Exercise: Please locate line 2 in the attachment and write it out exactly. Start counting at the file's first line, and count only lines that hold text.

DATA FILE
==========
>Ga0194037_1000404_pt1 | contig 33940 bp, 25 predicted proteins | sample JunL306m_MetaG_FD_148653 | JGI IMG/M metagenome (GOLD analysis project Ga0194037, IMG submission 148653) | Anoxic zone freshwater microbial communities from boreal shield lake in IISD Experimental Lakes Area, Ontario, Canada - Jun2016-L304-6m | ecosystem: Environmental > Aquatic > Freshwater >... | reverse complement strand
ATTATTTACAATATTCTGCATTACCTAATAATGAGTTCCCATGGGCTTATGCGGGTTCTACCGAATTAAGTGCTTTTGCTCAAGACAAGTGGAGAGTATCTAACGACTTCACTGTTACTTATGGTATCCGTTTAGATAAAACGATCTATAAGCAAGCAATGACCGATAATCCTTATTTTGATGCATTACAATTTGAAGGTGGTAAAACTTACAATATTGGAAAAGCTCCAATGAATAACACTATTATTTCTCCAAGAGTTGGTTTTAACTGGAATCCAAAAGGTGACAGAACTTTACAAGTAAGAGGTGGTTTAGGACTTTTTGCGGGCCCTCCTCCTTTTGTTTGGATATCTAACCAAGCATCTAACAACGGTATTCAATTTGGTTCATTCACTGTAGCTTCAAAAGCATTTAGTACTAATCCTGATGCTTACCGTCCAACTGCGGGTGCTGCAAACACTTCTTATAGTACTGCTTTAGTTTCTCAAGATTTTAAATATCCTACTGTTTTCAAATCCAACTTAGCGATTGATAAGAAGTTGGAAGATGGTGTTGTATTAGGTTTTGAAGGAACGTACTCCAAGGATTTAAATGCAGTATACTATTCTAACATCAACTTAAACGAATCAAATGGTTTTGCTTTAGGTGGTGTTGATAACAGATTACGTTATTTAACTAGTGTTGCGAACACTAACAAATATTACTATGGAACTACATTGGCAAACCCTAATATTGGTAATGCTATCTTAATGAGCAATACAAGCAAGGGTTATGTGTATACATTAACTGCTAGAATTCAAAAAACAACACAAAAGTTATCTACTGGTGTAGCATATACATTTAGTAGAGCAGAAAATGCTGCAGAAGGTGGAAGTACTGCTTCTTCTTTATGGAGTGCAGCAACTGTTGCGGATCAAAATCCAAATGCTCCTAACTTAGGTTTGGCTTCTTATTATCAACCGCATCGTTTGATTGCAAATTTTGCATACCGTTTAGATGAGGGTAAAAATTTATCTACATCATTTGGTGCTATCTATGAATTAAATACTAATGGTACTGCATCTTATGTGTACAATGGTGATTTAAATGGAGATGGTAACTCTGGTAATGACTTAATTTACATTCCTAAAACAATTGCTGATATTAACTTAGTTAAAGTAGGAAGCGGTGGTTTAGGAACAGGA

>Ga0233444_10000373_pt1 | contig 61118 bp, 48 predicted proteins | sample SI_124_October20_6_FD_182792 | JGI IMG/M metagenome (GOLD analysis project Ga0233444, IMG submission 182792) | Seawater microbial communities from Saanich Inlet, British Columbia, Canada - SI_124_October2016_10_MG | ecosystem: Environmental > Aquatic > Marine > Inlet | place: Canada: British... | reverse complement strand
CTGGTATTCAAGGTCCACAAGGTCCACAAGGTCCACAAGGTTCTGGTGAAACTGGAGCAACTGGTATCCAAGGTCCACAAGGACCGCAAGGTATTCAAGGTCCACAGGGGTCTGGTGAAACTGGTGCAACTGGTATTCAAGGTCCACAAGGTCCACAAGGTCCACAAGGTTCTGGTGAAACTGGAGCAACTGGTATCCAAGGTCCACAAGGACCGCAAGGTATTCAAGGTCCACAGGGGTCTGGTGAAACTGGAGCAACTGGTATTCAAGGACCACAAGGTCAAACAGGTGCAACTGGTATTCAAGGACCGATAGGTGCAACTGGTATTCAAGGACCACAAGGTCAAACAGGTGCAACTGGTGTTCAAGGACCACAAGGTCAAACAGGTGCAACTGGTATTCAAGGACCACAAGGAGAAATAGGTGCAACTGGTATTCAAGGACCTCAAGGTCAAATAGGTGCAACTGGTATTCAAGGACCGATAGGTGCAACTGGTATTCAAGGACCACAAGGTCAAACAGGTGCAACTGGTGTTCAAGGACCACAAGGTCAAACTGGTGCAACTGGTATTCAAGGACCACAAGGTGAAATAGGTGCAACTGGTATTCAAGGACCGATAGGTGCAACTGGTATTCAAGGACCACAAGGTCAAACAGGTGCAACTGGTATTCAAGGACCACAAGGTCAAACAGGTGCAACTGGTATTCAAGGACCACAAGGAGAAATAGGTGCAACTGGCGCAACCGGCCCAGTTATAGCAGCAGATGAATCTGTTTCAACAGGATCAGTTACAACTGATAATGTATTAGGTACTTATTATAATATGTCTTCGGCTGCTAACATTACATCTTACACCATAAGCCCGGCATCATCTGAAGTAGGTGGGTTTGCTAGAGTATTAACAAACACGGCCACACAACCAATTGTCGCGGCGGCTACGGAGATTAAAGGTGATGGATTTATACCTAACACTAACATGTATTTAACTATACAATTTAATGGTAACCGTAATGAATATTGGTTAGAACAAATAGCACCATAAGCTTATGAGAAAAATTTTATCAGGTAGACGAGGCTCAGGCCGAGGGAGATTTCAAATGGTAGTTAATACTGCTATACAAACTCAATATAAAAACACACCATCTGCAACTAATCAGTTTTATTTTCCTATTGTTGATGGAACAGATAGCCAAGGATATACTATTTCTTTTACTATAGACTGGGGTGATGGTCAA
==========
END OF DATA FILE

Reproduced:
ATTATTTACAATATTCTGCATTACCTAATAATGAGTTCCCATGGGCTTATGCGGGTTCTACCGAATTAAGTGCTTTTGCTCAAGACAAGTGGAGAGTATCTAACGACTTCACTGTTACTTATGGTATCCGTTTAGATAAAACGATCTATAAGCAAGCAATGACCGATAATCCTTATTTTGATGCATTACAATTTGAAGGTGGTAAAACTTACAATATTGGAAAAGCTCCAATGAATAACACTATTATTTCTCCAAGAGTTGGTTTTAACTGGAATCCAAAAGGTGACAGAACTTTACAAGTAAGAGGTGGTTTAGGACTTTTTGCGGGCCCTCCTCCTTTTGTTTGGATATCTAACCAAGCATCTAACAACGGTATTCAATTTGGTTCATTCACTGTAGCTTCAAAAGCATTTAGTACTAATCCTGATGCTTACCGTCCAACTGCGGGTGCTGCAAACACTTCTTATAGTACTGCTTTAGTTTCTCAAGATTTTAAATATCCTACTGTTTTCAAATCCAACTTAGCGATTGATAAGAAGTTGGAAGATGGTGTTGTATTAGGTTTTGAAGGAACGTACTCCAAGGATTTAAATGCAGTATACTATTCTAACATCAACTTAAACGAATCAAATGGTTTTGCTTTAGGTGGTGTTGATAACAGATTACGTTATTTAACTAGTGTTGCGAACACTAACAAATATTACTATGGAACTACATTGGCAAACCCTAATATTGGTAATGCTATCTTAATGAGCAATACAAGCAAGGGTTATGTGTATACATTAACTGCTAGAATTCAAAAAACAACACAAAAGTTATCTACTGGTGTAGCATATACATTTAGTAGAGCAGAAAATGCTGCAGAAGGTGGAAGTACTGCTTCTTCTTTATGGAGTGCAGCAACTGTTGCGGATCAAAATCCAAATGCTCCTAACTTAGGTTTGGCTTCTTATTATCAACCGCATCGTTTGATTGCAAATTTTGCATACCGTTTAGATGAGGGTAAAAATTTATCTACATCATTTGGTGCTATCTATGAATTAAATACTAATGGTACTGCATCTTATGTGTACAATGGTGATTTAAATGGAGATGGTAACTCTGGTAATGACTTAATTTACATTCCTAAAACAATTGCTGATATTAACTTAGTTAAAGTAGGAAGCGGTGGTTTAGGAACAGGA